|Alabama's Senate Healthcare Committee voted 7-6 against the state's laser bill prior to the public hearing. In positive news, the ALOA is planning to regroup next month to discuss how and when to reintroduce the legislation. Photo: Carol M. Highsmith/Library of Congress.|
Earlier this month on May 9, the Alabama House voted 78-6 in favor of HB 349, a bill proposing a long-overdue update to the state’s optometric scope of practice that would’ve included capsulotomy, trabeculoplasty, skin lesion removal, fluorescein angiography and intense pulsed light treatment, among other procedures. The legislation was scheduled for a hearing with the Senate Healthcare Committee last Wednesday; however, things took an unfortunate turn and the bill was terminated by the Committee before it ever reached the Senate floor.
Prior to the scheduled hearing, the bill’s sponsor, Representative Danny Garrett, presented an overview of the bill to the Committee, which then voted 7-6 against a favorable report. Despite the attendance of about a dozen ODs from the Alabama Optometric Association (ALOA) at the meeting, the entire affair lasted just 10 minutes with minimal discussion. To make matters even more frustrating, Committee members who voted against the bill did not even offer the rationale behind their decisions.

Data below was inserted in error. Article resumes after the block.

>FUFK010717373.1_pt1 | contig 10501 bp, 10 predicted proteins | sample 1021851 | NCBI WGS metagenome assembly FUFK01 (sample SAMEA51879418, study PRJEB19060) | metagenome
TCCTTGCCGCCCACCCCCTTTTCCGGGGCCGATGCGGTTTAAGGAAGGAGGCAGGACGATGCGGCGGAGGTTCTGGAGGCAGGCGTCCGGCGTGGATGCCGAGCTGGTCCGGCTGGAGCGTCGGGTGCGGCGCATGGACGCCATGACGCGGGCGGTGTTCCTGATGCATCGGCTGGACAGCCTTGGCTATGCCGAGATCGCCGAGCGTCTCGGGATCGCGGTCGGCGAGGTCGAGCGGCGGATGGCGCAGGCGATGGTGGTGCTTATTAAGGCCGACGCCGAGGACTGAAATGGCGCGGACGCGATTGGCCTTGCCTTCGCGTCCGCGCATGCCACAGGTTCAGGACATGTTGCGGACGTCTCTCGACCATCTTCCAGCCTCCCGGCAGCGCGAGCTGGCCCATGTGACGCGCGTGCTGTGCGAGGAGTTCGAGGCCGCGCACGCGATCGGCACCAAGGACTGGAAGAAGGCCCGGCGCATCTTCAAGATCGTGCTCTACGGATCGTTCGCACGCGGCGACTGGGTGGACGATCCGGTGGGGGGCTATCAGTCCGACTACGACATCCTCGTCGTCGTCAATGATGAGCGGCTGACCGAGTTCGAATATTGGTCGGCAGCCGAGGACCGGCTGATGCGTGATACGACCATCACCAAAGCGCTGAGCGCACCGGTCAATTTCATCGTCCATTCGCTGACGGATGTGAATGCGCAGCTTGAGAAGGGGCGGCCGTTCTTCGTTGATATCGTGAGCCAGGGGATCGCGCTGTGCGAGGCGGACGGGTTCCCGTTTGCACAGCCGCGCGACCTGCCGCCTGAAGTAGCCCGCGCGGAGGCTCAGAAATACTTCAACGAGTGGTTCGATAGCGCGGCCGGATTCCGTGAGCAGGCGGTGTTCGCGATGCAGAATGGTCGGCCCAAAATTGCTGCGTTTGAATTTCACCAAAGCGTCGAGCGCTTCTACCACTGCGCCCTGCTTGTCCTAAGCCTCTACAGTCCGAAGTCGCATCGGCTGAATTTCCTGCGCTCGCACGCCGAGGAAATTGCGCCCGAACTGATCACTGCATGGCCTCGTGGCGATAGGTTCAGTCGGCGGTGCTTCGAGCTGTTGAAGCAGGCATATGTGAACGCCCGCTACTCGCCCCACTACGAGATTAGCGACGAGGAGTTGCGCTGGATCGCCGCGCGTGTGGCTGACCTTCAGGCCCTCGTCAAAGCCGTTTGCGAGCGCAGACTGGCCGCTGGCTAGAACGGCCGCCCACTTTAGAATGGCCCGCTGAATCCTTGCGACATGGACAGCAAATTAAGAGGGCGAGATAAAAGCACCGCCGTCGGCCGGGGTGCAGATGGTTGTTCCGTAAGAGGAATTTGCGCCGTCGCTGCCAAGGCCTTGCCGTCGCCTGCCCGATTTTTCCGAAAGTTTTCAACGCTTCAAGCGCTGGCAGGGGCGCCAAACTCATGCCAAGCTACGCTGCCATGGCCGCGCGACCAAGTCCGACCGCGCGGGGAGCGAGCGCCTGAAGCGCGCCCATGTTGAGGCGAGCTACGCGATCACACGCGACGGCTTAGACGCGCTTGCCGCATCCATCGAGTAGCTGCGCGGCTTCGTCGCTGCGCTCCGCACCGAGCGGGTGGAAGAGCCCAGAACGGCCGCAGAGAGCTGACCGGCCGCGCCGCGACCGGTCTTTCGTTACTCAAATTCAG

If the bill had been brought to the Senate floor, the ALOA feels confident that it would have received strong bipartisan support, as it did in the House. But, due to the Committee’s motion, the ALOA, Alabama optometrists and other supporters of the legislation were denied the opportunity to have their voices heard.
Despite the setback, Howard Day, OD, president of the ALOA, commends the members of the ALOA scope expansion team—referred to as “Hornets”—for fighting hard to advocate for the bill. “I’m super proud of the Hornets Nest,” says Dr. Day. “We’ve never had such passion to update our scope in years. Our esprit de corps is at an all-time high. We will prevail,” he assures. “Lasers in ’24!”
Efforts to expand the practice scope for Alabama ODs certainly aren’t ceasing. Next month, the ALOA and other advocates of the bill plan to regroup and determine how to reintroduce the legislation in a future session. In the meantime, the association and ODs in the state will continue to strengthen their relationships with legislators.
“Success boils down to trusted relationships between legislators and key person optometrists,” says Dr. Day. “So, if your state is contemplating scope expansion, start now,” he advises.